Fracture modes and fracture appearance (B), fracture strength (A), fracture mechanism (diagram ) (C), theoretical strength (B), Griffith theory (A); ductile fracture (B), brittle fracture (B), ductile-brittle transition (B); fracture toughness (A), fracture tests (B), toughening of materials (C).

      Section 5: Fatigue
      Alternating stress (B), fatigue failure (B), surface appearance (C); S-N curves (A), fatigue limit (B), effect of mean stress (B), the Palmgren-Miner rule (C); notch effect on fatigue (B); strain to failure (B), crack nucleation (B), crack propagation (B); contact fatigue (C), impact fatigue (C), fretting fatigue (C), multiaxial fatigue (C); fatigue design (C).
      Section 6: Creep
      Creep: nature (B); creep curve (B); creep rupture strength (B), time-temperature equivalence (A); stress relaxation (B); creep mechanisms (B); creep design (A).
      Section 7: Mechanical properties under various environments
      Loading rate (B); stress and strain propagation under high loading rate (C), deformation under high loading rate (C), fracture under high loading rate (C), dynamic fracture toughness (C); stress corrosion cracking (B), hydrogen embrittlement (C), liquid metal induced cracking (C); wear and lubrication (C), wear mechanism (B), wear testing (C), wear prevention (B).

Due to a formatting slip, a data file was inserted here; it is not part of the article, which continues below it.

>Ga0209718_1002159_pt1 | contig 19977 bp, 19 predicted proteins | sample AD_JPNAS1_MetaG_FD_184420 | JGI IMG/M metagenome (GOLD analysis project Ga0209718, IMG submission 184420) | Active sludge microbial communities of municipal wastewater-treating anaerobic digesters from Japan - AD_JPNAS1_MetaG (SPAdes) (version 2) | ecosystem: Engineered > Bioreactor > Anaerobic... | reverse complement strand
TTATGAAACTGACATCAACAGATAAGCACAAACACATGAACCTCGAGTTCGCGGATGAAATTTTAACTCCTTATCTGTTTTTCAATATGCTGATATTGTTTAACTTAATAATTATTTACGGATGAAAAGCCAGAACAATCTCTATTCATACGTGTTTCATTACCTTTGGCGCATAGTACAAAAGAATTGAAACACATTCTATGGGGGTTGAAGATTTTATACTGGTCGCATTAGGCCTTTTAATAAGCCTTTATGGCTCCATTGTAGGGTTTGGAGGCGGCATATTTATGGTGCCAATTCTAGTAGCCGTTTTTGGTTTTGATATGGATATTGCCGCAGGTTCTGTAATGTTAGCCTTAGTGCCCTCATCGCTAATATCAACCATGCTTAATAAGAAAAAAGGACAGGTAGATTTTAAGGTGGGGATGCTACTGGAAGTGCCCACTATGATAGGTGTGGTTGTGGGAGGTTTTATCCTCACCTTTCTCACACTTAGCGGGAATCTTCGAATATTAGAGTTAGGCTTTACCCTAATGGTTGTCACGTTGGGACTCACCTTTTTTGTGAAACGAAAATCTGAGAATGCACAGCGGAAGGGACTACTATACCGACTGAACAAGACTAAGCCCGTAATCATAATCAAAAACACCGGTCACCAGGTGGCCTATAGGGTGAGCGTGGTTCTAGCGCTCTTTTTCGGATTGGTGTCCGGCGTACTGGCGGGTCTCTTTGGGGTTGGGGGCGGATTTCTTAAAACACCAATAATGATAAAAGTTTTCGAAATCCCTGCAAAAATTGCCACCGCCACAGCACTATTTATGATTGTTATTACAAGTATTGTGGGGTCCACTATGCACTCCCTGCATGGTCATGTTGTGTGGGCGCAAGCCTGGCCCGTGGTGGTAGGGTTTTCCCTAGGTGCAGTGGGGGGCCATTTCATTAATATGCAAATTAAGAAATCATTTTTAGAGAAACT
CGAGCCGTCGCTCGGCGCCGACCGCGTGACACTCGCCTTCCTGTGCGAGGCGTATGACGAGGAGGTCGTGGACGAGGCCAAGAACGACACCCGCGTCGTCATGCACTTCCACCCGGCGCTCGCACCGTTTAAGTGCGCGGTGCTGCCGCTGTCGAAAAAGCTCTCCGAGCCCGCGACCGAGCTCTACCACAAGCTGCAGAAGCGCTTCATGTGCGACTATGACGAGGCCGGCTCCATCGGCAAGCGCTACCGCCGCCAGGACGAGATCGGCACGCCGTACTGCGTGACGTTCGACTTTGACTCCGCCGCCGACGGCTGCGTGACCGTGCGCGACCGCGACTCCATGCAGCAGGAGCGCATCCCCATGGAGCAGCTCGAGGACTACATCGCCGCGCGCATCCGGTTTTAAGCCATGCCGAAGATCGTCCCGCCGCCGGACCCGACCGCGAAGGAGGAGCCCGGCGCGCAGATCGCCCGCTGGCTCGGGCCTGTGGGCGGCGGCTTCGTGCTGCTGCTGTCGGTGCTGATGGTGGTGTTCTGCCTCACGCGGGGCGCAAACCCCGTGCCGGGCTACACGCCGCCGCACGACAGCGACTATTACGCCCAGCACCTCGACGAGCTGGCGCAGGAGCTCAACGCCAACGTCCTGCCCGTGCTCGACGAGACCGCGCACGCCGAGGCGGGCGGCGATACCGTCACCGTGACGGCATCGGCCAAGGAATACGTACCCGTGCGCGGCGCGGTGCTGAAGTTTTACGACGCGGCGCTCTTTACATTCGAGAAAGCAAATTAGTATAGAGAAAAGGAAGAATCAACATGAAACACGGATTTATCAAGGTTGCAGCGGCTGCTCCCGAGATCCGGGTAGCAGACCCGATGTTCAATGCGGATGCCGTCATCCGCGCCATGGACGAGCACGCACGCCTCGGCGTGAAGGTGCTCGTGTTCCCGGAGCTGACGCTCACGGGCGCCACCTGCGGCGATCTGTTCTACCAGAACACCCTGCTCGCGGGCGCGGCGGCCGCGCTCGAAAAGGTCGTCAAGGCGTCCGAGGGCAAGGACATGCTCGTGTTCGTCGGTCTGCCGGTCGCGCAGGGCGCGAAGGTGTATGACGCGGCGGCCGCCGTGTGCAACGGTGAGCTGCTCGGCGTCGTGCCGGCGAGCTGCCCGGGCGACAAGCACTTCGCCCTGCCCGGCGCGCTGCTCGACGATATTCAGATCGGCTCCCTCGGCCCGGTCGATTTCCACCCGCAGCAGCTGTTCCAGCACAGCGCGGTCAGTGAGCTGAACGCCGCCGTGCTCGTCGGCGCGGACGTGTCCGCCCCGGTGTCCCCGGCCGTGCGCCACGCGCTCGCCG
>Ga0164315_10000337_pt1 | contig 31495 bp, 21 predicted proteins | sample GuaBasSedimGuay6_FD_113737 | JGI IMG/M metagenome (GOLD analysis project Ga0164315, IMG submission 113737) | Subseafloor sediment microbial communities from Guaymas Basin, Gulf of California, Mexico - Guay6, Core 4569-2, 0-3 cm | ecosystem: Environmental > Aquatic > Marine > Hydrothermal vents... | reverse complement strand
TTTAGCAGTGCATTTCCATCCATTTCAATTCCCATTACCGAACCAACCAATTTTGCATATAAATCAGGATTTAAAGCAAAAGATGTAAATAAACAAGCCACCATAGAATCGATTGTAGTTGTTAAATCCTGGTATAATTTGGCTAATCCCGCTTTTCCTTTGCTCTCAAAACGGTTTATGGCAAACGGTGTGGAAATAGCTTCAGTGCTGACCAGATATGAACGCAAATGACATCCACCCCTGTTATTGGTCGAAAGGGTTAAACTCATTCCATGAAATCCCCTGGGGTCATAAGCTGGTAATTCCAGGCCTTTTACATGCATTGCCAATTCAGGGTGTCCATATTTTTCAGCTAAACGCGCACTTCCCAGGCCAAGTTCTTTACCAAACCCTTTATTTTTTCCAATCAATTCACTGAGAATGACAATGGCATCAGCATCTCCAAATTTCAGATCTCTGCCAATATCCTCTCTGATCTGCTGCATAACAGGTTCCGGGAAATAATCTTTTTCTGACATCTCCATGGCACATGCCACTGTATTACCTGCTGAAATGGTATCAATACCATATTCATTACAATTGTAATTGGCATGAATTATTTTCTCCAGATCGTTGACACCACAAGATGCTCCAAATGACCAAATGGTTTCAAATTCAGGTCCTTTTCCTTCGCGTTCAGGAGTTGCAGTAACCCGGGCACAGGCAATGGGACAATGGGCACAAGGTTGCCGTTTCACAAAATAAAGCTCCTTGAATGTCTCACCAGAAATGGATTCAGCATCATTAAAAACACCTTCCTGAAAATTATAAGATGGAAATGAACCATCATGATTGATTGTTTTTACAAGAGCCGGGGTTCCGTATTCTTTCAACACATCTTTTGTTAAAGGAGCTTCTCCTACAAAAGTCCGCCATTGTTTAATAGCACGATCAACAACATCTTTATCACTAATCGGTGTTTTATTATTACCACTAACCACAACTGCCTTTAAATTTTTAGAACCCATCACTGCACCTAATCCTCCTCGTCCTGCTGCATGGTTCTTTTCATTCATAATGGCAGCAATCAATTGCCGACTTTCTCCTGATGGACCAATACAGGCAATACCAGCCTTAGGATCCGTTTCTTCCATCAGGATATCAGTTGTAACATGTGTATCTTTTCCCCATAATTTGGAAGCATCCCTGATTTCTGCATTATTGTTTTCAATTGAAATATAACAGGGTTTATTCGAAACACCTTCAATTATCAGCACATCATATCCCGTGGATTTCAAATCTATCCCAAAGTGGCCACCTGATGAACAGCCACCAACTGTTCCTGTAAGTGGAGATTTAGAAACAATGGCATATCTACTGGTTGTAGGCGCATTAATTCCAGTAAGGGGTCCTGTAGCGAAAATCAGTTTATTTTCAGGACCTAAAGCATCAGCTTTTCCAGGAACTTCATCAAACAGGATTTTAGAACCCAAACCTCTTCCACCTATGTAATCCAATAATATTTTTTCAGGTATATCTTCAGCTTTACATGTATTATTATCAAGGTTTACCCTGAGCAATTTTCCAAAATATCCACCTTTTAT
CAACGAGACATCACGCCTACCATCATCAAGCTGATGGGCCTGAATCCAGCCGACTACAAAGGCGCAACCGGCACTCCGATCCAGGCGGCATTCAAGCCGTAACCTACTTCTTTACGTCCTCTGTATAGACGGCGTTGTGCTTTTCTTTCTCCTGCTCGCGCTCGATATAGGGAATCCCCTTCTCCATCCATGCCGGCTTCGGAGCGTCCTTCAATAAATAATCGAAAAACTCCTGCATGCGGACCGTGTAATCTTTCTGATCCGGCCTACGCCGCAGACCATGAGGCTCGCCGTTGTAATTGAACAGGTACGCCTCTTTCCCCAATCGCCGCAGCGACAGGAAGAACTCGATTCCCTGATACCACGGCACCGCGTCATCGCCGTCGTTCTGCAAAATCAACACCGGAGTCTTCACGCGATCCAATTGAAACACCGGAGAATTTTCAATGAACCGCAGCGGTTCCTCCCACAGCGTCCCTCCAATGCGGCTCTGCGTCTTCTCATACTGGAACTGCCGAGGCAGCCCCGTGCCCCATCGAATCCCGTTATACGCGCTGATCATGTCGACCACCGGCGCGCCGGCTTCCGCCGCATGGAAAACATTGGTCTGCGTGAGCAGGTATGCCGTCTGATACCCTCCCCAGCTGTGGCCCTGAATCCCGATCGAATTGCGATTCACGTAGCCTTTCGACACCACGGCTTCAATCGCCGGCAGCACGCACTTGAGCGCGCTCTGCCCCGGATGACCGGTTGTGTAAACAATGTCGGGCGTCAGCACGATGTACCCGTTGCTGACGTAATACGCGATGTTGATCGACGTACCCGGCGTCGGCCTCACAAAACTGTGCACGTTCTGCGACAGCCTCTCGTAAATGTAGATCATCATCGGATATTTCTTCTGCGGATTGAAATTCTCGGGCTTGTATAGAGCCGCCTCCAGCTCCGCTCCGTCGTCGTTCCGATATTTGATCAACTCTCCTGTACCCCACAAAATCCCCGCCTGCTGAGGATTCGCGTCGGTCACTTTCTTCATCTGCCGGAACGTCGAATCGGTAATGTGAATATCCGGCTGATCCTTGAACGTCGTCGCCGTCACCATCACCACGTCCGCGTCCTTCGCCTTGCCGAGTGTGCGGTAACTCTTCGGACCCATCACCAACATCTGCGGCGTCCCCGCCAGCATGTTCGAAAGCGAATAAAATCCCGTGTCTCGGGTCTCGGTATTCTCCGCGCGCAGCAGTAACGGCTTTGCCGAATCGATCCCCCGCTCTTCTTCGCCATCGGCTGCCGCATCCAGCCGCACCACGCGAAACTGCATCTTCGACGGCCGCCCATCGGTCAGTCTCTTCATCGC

Section 8: Thermal properties
      Heat capacity: definition (A), classic and quantum theories (B), measurement (B); thermal expansion: characterization (A), nature (B), influencing factors (C), and measurement (B); thermal conductivity: definition (B), characterization (B), classic and quantum approaches (C); thermal conduction in dielectric materials (C); thermal analysis: principles (B), methods (B), and applications (C).